Fuel Drop Splashing on Heated Solid Surfaces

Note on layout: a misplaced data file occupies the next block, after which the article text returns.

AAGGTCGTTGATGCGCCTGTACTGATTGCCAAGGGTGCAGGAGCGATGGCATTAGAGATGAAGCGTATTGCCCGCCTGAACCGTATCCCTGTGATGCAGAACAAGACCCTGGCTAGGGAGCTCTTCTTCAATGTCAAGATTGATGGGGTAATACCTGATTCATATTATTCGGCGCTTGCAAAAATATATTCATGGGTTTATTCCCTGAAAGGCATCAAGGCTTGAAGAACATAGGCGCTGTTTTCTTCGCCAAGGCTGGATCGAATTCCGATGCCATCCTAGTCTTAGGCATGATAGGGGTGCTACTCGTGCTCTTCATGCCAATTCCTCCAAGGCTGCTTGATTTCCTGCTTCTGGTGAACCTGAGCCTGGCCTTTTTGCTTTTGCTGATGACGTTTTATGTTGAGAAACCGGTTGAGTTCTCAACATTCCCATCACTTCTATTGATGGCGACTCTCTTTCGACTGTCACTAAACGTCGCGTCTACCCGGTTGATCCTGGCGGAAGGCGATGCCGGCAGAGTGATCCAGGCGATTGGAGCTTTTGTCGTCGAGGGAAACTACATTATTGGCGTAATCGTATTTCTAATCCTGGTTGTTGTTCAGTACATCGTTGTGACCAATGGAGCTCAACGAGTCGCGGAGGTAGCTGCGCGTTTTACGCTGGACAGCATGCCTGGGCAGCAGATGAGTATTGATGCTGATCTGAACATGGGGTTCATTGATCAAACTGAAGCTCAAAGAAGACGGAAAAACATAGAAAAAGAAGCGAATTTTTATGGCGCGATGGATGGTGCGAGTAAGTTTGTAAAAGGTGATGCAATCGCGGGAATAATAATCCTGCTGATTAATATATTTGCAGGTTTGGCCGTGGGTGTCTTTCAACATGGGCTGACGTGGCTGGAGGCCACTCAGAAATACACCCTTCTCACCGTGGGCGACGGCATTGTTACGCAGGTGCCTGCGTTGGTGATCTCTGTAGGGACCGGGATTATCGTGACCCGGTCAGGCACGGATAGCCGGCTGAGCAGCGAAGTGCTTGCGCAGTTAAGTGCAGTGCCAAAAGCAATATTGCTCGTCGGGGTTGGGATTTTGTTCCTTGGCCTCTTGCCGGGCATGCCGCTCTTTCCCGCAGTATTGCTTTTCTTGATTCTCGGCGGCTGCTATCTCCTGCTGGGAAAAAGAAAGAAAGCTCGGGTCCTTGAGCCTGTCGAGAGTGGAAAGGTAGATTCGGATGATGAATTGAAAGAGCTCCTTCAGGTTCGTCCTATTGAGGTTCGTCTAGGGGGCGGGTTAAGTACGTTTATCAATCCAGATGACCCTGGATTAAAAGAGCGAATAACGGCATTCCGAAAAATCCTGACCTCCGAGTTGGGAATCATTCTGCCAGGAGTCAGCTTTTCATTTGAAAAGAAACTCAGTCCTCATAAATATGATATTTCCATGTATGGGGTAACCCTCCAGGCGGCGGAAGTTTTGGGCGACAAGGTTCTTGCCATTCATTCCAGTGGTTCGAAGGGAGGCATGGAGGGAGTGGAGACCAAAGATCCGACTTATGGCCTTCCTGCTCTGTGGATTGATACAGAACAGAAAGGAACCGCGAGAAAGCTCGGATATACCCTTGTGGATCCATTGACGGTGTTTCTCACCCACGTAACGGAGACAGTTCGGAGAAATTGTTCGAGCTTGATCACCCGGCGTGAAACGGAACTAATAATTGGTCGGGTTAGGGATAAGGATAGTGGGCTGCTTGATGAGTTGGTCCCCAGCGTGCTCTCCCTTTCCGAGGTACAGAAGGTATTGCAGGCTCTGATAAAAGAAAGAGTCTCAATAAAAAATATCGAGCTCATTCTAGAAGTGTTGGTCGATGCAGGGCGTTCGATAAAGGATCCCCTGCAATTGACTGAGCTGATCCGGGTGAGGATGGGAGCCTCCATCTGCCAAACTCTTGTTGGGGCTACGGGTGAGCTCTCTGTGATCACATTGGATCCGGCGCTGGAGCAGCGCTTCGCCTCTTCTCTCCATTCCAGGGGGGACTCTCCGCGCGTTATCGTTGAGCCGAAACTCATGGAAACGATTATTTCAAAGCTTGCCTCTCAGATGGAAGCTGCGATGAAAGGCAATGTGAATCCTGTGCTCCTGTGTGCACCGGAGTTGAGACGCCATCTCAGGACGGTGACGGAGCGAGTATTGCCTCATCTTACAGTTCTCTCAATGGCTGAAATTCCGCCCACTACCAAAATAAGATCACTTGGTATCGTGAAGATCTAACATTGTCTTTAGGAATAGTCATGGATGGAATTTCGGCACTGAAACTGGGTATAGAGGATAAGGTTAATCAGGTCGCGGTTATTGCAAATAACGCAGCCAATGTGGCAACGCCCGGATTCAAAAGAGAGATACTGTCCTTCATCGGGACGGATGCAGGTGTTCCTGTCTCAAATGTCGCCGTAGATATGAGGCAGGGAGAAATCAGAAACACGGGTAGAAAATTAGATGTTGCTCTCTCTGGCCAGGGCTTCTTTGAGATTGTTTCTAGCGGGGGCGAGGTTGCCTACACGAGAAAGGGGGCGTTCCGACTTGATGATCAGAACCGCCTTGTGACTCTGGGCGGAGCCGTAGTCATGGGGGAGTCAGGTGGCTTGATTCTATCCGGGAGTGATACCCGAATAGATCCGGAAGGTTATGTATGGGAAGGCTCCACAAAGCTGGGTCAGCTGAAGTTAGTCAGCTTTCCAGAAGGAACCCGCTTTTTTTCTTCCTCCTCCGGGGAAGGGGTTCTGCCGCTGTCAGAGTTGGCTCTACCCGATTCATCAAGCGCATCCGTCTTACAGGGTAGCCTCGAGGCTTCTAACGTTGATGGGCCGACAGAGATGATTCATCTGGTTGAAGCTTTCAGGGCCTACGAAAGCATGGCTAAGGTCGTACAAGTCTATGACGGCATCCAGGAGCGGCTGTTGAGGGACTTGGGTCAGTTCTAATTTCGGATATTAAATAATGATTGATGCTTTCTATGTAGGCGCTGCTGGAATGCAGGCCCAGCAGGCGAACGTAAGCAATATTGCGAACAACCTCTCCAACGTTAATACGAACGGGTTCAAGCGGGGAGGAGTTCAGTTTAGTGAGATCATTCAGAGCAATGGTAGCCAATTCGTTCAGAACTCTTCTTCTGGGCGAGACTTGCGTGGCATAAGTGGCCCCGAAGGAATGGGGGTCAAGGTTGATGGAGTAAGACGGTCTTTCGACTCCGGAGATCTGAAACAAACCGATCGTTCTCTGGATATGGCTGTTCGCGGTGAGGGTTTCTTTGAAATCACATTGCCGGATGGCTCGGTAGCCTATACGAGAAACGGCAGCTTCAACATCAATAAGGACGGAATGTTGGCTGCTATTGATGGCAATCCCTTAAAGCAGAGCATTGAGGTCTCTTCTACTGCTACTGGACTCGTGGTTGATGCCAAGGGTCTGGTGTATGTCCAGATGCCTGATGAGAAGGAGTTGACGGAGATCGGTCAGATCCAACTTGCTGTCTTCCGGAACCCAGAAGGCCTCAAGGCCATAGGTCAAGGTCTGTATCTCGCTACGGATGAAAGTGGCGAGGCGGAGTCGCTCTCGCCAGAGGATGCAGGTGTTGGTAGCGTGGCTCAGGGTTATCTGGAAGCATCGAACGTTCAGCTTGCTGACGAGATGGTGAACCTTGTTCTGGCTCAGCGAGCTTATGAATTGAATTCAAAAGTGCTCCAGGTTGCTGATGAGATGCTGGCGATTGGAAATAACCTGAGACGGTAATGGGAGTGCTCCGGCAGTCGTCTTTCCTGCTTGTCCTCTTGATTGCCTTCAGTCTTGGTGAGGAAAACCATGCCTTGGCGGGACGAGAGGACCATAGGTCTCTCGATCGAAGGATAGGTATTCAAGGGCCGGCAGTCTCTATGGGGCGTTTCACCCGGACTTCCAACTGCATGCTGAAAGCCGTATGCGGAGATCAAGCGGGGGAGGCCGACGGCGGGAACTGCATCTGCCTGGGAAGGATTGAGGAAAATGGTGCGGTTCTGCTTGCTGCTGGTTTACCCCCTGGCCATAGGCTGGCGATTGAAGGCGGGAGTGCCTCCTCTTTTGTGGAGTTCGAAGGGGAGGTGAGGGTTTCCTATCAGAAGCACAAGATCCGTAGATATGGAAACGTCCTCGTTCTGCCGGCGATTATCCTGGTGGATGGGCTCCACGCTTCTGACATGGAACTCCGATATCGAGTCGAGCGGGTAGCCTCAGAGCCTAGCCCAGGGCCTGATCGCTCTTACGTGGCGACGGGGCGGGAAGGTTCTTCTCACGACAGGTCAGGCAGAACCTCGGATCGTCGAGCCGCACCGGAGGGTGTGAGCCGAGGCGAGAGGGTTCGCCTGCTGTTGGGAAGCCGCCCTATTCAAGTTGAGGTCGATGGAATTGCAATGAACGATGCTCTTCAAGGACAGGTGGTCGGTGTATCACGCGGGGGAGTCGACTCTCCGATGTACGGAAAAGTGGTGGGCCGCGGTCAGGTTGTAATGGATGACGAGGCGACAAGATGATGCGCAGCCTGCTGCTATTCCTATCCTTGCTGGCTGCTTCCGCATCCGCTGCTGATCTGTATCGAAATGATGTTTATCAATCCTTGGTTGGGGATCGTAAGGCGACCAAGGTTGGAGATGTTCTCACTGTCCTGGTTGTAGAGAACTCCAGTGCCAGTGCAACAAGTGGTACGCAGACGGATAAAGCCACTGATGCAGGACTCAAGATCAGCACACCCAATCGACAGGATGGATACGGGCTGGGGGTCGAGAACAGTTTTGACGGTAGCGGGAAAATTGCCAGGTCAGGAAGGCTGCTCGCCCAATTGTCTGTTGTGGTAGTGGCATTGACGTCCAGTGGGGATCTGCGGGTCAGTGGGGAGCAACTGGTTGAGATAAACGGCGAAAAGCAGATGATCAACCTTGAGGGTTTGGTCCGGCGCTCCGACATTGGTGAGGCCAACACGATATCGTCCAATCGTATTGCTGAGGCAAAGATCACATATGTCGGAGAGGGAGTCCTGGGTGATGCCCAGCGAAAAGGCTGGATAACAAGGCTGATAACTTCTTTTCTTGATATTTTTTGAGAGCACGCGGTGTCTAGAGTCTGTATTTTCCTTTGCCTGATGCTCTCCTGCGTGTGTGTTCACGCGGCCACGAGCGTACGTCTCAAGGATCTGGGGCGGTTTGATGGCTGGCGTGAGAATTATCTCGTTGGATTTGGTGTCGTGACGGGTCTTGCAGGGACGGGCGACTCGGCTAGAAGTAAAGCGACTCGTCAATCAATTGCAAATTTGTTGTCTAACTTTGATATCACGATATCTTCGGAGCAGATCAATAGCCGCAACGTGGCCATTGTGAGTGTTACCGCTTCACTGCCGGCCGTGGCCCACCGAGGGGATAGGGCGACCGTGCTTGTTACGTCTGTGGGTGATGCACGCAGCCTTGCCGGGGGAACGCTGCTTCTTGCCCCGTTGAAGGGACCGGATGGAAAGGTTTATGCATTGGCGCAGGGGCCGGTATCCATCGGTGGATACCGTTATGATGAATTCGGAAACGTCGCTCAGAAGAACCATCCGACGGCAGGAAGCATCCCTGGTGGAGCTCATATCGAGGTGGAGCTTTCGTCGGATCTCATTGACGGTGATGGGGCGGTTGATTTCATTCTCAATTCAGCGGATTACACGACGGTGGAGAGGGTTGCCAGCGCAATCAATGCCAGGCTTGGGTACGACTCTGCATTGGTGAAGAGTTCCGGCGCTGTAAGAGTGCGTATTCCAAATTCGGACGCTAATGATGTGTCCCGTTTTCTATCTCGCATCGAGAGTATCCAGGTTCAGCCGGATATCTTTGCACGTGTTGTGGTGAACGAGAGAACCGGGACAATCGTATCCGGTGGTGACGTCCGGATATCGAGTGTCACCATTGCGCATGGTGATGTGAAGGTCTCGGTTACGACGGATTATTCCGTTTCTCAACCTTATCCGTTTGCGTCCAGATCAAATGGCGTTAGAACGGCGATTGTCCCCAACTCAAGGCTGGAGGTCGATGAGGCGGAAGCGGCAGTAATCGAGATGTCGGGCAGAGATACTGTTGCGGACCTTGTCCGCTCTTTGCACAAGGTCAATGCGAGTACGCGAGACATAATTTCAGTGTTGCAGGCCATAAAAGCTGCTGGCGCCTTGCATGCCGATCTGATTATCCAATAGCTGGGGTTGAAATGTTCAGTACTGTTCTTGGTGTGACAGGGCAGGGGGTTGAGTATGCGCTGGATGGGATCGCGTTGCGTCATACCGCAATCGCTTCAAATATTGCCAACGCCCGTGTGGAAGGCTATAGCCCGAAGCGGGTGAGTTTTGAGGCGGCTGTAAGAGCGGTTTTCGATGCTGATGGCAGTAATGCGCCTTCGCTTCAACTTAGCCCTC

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Droplet-wall interactions on heated surfaces are significantly encountered in applications such as fuel spray impingement in combustors and spray cooling. The present thesis is focused on the splashing of fuel drops on heated solid surfaces and aims to understand the effect of surface temperature in altering the morphology of splash outcome. High-speed imaging is employed as part of the experimental investigation to understand the regimes of splashing impact by varying the impact Weber number (We) and surface temperature (T_S), for the three test fuels (ethanol, n-butanol, diesel) considered. Splash focused experiments conducted at constant We and increasing T_S from ambient to below the Leidenfrost point of respective fuel, reveal that the effect of surface temperature is to suppress corona splashing, as evidenced by the shift of impact morphology from thin-sheet corona splashing to pure spreading via a transition regime. Splash threshold experiments are also conducted to estimate the threshold We for different T_S , which further show that the threshold We increases with the surface temperature for all fuels considered. It is reasoned that the variation of gas viscous stresses or a reduction in the localized gas phase density close to the heated surface could be responsible for the observed transitions. The experimental data from the threshold and constant We experiments are correlated with corresponding theoretical predictions of splash threshold parameters reported by Xu et al. (2005) and Riboux and Gordillo (2014), by incorporating the temperature parameter into these models. The analytical predictions so derived also point towards the experimentally observed suppression effect. The transition regime is characterized by the tendency of the ejected liquid sheet to re-contact the spreading lamella and is quantified in terms of the re-contact time and the transition surface temperatures, experimentally. Interestingly, the experimental transition surface temperature data between splashing and re-contacting regimes match fairly well with the predictions made using the air film instability model proposed by Liu et al. (2015). The so derived comparisons hint at the role of low wavelength Kelvin - Helmholtz instabilities acting in the thin gas layer close to the surface in altering the splash outcome with surface temperature. To gain further insights into the actual mechanisms responsible for the observed splash suppression with temperature, direct numerical simulations are carried out using Basilisk, to ascertain how much the variations in the density and viscosity ratios of the two phases with temperature, contribute to the observed splash outcomes. Variation of density ratio with gas phase temperature reduces the spatial growth of the liquid sheet. Variation of the gas phase viscosity with temperature through Sutherland’s law delays the liquid-solid contact and hence aids in splash suppression. The direct numerical simulations carried out thus hint at possible roles of gas phase density and viscosity variations in altering the thin sheet behavior, and thereby the overall splash outcome.